Now, we must turn our faces toward Jerusalem. When they appear in prophecy, the names Zion and Jerusalem are effectively synonymous; and they are conceptually hard to keep straight. You may want to repeat that statement aloud about fifteen times, because it is an extremely important point to grasp. 

In prophetic literature, the names Zion and Jerusalem are conceptually hard to keep straight.

In prophetic literature, the names Zion and Jerusalem are conceptually hard to keep straight.

In prophetic literature, the names Zion and Jerusalem are conceptually hard to keep straight.

Keep going…

Just be very aware that should you encounter the names Zion or Jerusalem in a prophecy you may be on slippery interpretive ground. In the Bible, Jerusalem is usually what you might guess — that is, a geographically-defined, map-able ancient city. But not always. Sometimes in prophecy, Jerusalem is used as a metaphorical reference or a spiritual designation. Therefore, as a prophecy reader you have to ask yourself exactly which particular Jerusalem or Zion you have before you. Here are some of your interpretive options:

  1. This is indeed and simply Jerusalem/Zion, the literal geographical city.
  2. In this passage, Jerusalem means the populace of the literal, geographical city.
  3. In this passage, Jerusalem stands for something larger, such as the entire Jewish nation.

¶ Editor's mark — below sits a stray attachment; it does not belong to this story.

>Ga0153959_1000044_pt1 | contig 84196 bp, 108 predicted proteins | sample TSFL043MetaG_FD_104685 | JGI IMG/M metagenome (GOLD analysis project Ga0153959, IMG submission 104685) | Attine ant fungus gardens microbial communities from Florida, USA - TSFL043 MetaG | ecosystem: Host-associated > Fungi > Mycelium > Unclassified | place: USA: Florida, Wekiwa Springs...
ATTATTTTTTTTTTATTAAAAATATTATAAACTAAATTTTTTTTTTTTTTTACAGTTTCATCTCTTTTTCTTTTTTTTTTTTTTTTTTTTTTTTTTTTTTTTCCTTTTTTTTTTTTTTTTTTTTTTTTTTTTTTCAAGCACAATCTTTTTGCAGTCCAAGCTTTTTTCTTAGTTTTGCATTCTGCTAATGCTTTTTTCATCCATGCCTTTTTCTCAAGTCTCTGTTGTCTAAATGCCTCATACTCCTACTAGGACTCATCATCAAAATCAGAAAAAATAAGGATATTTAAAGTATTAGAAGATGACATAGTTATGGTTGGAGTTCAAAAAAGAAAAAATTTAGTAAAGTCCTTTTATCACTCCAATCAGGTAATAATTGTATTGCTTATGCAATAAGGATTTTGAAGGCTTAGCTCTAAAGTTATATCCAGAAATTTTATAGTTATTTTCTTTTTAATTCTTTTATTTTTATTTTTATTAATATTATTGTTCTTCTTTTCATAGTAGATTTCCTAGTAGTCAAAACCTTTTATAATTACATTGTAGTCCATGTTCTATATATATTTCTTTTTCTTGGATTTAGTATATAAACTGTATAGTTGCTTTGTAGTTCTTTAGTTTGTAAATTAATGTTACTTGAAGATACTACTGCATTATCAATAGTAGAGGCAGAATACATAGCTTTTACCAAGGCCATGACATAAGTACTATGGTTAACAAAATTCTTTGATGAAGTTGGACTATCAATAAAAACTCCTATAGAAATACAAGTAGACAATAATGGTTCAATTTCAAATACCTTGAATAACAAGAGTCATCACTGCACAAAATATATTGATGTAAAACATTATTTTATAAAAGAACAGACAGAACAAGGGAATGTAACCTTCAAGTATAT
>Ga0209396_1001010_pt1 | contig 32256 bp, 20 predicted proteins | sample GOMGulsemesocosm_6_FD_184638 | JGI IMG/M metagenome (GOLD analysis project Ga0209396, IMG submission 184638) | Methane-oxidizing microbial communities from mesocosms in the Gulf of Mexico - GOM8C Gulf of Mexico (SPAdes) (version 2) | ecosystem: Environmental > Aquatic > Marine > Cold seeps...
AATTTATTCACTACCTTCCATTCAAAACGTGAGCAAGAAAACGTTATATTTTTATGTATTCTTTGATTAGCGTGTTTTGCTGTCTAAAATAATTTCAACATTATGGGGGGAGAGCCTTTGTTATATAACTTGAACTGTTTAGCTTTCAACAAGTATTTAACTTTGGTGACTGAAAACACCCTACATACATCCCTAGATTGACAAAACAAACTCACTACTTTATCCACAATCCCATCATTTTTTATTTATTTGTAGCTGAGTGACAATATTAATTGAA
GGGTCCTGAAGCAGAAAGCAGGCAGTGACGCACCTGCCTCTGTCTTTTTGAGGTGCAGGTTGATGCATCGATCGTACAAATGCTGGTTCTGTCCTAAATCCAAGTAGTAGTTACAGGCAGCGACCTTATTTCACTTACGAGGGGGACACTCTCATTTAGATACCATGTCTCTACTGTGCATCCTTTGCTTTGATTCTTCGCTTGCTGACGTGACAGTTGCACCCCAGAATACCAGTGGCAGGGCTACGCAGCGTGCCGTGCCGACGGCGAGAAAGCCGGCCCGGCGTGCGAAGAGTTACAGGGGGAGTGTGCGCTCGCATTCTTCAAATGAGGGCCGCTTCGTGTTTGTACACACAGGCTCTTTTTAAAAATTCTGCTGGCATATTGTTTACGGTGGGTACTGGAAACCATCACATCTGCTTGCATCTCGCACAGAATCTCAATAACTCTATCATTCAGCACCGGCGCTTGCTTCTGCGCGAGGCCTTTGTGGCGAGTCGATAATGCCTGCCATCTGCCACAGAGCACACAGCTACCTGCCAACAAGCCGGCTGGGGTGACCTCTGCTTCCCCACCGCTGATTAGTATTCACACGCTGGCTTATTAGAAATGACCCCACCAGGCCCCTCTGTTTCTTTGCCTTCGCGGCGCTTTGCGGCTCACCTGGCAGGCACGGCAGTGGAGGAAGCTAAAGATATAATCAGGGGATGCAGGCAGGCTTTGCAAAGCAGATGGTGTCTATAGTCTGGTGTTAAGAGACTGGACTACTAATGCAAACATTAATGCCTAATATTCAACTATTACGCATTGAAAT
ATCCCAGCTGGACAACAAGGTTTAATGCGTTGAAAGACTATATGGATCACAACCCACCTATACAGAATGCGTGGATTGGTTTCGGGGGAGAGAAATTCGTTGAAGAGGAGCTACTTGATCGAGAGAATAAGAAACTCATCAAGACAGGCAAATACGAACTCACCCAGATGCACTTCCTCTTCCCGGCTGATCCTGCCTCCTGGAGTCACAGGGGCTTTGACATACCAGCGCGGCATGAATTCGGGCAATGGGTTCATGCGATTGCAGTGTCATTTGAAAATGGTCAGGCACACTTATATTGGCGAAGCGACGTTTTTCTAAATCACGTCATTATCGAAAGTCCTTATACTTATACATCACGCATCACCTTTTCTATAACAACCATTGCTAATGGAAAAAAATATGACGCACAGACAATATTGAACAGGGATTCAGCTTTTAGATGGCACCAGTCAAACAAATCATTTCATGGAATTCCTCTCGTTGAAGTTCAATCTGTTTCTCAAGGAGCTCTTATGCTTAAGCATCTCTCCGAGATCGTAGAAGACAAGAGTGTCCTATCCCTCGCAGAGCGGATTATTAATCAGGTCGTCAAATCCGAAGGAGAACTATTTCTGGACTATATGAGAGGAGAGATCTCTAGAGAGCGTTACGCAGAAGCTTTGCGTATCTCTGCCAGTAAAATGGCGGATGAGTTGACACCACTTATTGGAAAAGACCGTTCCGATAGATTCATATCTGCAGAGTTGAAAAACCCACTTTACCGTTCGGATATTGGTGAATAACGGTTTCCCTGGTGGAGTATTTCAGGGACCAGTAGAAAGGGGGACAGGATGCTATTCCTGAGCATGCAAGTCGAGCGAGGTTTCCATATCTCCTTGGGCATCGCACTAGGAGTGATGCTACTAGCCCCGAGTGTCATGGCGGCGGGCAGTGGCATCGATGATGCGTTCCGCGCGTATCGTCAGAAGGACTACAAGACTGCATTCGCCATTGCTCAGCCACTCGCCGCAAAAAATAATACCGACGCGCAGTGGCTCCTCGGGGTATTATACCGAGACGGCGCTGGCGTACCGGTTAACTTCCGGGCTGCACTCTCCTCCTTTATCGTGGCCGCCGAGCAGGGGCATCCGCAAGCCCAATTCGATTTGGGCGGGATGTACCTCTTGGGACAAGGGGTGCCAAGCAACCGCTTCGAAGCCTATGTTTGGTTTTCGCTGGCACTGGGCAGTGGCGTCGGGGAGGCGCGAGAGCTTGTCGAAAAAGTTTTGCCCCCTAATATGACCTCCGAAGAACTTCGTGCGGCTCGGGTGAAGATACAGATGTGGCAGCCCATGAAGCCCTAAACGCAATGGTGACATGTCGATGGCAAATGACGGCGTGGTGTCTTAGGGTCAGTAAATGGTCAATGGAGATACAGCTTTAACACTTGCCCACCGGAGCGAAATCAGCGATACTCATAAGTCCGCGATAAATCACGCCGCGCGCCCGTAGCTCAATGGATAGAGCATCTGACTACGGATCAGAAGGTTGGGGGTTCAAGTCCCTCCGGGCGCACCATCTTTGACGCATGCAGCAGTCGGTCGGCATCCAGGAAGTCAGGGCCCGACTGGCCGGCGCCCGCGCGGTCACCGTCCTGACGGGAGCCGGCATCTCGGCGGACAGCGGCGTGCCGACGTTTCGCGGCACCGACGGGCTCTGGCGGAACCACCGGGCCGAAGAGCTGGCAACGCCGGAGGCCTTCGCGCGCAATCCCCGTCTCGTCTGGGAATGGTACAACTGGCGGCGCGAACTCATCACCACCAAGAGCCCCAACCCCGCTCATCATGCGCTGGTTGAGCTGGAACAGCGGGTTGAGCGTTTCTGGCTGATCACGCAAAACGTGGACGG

4. In this passage, Jerusalem signifies the elect people of God, including Jews and Gentiles.
  5. In this passage, Jerusalem designates not an earthly city, but a heavenly or spiritual city.                  

Since these various Jerusalems play such an important and recurring part in both Old Testament and New Testament prophecies, careful Bible readers cannot escape these interpretive decisions. Which Jerusalem or Zion is this? You have to ask the question, time and again.

When I read the Bible and encounter the name Jerusalem or Zion, I generally start by asking myself if the passage I am reading is prophecy. If the answer is no, then it is almost always safe to assume that it is the literal geographical city or the populace thereof. But if the answer is yes, this is indeed a prophecy, then it matters greatly if I am reading from the Old Testament or New Testament. In general, the Old Testament thinks of Jerusalem in either literal, immediate, and usually negative terms or in futuristic, utopian, and positive terms. In the Old Testament, there is the corrupt, sinful Jerusalem that existed back then; and there is the purified, holy Jerusalem that is to come. But to think of Jerusalem as the entire elect people of God, including even redeemed Gentiles from outside Israel — well, wait… what? That idea is mostly foreign to the Old Testament and a rather surprising mystery, a mystery that is only hinted at here and there, a tiny bit.

In New Testament prophecy, though, that once seemingly foreign mystery comes to forefront. In the New Testament, Jerusalem/Zion is very often a symbol of the entire elect people of God, including Jewish believers and redeemed Gentiles. More simply stated, in much of New Testament prophecy, Jerusalem is one and the same as the Church Universal and Everlasting throughout all of human history. You can repeat that statement to yourself a bunch of times, too.

An extremely important thing to keep in mind is that in the end all the various Jerusalems will merge into just one holy community anyway. The Church Universal and Everlasting in heaven will someday descend down to Earth and be established here as a permanent city, both spiritually and literally/physically. That is because what is now distinct spiritually and literally will someday be fused together. In the end, there will be just one Jerusalem where God will dwell with the redeemed.

For further reading, I would suggest Isaiah 62 and Revelation 21.